As a fan of the classic shaped saddles, my perineum has had little trouble adjusting to the Serano RXL. Sitting upright on the saddle with your hands off the bar to eat feels a little uncomfortable, but as soon as you tuck back into the bars that feeling goes away. It seems the more aggressive your positioning on the Serano, the more comfortable it becomes. I could see potential issues with cutout devotees, though it’s still worth a try if you still haven’t found the right saddle – especially considering Bontrager’s 30 day comfort guarantee. Based on the aggressive curvature of the saddle, the Serano seems like one that is very important to be sized correctly. So far, the Serano seems to be a hit.


  1. A very nice looking saddle – glad to not see any swoops or crazy graphics up top. They have a little bit of a Busyman Bicycles aesthetic going on with the perforated and raised midsection.

  2. looks promising and neat. i won’t need a saddle for a while, but i’ll consider these when that time comes. BUT Trek, please make those “ears” (both normal AND 7×10) available in black, too!

  3. so far I’ve tried this saddle in the 128mm width on a CX bike and MTB, both with quite a bit of drop to the handlebars. good results here….it’s like an old friend. I think anyone who’s ever enjoyed a flite classic saddle would find the Serano to be pretty comfy and maybe a little easier on the goochial area.

  4. No thanks. I’ve had other Bontrager saddles before. They don’t hold up to daily use. Stitching has been poor. Do a search yourself and see. I’m not the only one. And at the price they are asking?! Double no thanks.

  5. my coworker ordered his oversized rail saddle (paradigm in this instance) with his project 1 bike. but the rail clamps came black!! I’m stuck with aftermarket silver. ugh

  6. I think the quality of Bontrager saddles is great. I have had 3 and the one currently on my road bike I have used for almost 4 years now and haven’t seen any problems with the stitching. I look forward to trying one of these out they look comfy.

  7. @Ajax you must have a haggard butt or something because I haven’t seen a single Bontrager saddle exhibit any of the symptoms you describe. I have worked at a Trek dealer for about 4 years and sold countless Bontrager saddles.

  8. Never seen a Bonty saddle fail either….but to be honest I see almost none in any of the NE races I’m in. This new one looks like it might get better adoption rates and since Project One bikes are ramping up huge — I’ll be seeing more saddles from Bontrager. Maybe they will fail! But maybe not.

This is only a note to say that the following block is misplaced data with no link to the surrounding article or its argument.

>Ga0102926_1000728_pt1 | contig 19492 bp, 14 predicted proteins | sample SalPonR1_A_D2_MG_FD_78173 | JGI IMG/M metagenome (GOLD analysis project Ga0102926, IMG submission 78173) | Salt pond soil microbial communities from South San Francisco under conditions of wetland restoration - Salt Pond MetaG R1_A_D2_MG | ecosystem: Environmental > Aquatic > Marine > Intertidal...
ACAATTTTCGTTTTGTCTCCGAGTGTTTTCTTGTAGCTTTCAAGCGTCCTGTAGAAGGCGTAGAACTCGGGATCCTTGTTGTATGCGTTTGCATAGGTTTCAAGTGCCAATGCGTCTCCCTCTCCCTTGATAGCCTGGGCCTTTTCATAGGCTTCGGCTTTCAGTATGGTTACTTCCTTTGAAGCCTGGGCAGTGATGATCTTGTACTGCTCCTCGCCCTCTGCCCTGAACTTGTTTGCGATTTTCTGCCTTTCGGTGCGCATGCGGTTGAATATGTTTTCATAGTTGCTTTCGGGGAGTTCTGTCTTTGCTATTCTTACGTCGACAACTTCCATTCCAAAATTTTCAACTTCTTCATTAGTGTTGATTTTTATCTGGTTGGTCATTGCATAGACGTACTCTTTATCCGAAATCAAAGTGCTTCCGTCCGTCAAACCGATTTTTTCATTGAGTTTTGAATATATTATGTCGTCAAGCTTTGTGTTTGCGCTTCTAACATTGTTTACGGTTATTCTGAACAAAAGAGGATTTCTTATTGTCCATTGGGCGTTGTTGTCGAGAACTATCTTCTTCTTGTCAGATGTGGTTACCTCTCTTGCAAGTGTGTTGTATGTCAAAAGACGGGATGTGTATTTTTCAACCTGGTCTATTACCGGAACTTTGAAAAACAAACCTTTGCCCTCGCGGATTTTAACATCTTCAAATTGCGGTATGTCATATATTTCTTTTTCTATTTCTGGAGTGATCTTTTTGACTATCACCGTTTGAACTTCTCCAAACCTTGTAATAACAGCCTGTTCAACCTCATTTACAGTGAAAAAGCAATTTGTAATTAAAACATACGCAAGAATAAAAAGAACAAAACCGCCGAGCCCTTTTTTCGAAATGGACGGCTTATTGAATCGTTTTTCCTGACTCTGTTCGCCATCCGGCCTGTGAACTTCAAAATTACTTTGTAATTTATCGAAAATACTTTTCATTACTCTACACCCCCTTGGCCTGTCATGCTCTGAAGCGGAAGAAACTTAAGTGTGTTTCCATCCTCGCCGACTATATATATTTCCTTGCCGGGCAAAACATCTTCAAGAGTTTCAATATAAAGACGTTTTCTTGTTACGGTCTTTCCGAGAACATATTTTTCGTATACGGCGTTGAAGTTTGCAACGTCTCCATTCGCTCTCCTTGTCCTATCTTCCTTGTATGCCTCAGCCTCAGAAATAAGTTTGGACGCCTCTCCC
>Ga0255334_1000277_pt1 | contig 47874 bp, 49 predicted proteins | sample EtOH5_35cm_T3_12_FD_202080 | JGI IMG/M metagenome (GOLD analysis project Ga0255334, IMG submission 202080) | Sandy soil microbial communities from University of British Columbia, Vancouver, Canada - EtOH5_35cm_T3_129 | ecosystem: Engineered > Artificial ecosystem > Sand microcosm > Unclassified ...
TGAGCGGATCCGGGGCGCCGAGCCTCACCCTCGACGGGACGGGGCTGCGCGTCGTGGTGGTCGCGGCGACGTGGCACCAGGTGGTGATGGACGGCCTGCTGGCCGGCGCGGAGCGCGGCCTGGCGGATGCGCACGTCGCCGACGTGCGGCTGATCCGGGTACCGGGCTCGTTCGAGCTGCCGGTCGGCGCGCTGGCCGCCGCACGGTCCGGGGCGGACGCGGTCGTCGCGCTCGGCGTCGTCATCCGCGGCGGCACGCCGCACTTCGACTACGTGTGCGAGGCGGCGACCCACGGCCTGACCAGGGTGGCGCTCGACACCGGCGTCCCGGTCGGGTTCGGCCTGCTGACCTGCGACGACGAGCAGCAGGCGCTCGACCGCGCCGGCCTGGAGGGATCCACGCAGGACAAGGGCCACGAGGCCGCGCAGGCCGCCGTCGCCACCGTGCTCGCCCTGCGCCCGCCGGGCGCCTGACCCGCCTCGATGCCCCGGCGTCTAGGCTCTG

9. I agree with the rest on no saddle issues. I’ve owned a couple of the older Inform RL’s and they were both great saddles and fit me well. I’m going to get one of these after the first of the year…

  10. Tried it at TrekWorld (Serano RL 128)

    My butt generally has not liked Bontrager saddles in the past…

    This saddle did not make itself known for a 20 mile high intensity ride. Seemed similar or better than my Fiziks.

    Definitely recommend trying it.

    (saddles I like, for reference, include Fizik Aliante, Airone, WTB Silverado)

  11. And in 2 years they will change it again.

    Give it up, Trek. Stop making mediocre accessories and focus on bikes. Or cleaning up the mess you helpedtomake with Lance.

    Here’s the thing… no one wants Bontrager stuff. Dealer stock it because they have to. They push it on riders that don’t know any better.

  12. 1. It’s sad that Bontrager has seemingly scrapped all of the wonderful research that they paid U of W researchers for. I guess their Inform line didn’t have the traction they were looking for.
    2. It seems obvious that they are following the market’s trend towards retro styling. It’s as if they said, “research be damned”.
    3. Those weights are terribly unimpressive for the cost of carbon. Is carbon just a “style” thing now? What’s the real advantage?

  13. Bontrager has been coming on strong recently. I have been riding one of their saddles for the past four years and I must say they have been great! I am excited about trying this new design!

  14. @seatsayer more than anything, carbon rails are there for added comfort. If you’re going to ask if you can really feel the difference, then I’ll let you know that you definitely can, since there’s a difference in how carbon rails are jointed together at the nose of the saddle vs. any metal rails. If weight’s a problem, then there’s plenty of full carbon 100 gram saddles out there that you can buy.

    @A. Pretty sure that Bontrager’s Aeolus D3’s are some of the most popular carbon race wheels on the market now, and that almost all of Bontrager’s current products have great reviews all across the web. Bontrager isn’t just a house brand of crap parts; Trek’s invested a ton in the brand in recent years (especially in their wheels) and their stuff is on par with many top companies out there nowadays.
    As far as bikes go, to say that Trek hasn’t focused on them is a pure sign of ignorance. They came out with the Domane, new Madone, new Speed Concept, new Fuel EX 29″, and redesigned most if not all of their 26″ mountain bikes into 650Bs since 2013. I could name more bikes that they came out with but you get the idea.

    *Also, newsflash here, Lance and Trek didn’t make the mess. The media did.

  15. Over the years I’ve had to replace a few Bontrager saddles due to crashes and vandals, but they haven’t worn out at an appreciably different rate than others.

  16. That’s all very nice, but Bontrager will be hearing from SPECIALIZED lawyers very soon, since they were going to use the name Serano on their next frame! HAH!

  17. Reminds me of my Selle Italia Flite 1990, my favorite saddle of all time. But with carbon rails. It has the right features, though, including the one that seems to be dying of neglect, side skirts. If they made it with a real leather cover I might buy one.

  18. I like the look of it, similar to a Fizik Aliante….but I’ll happily stick with my San Marco Regal which I’m sure will out last it as it has my previous Fizik’s…

What do you think?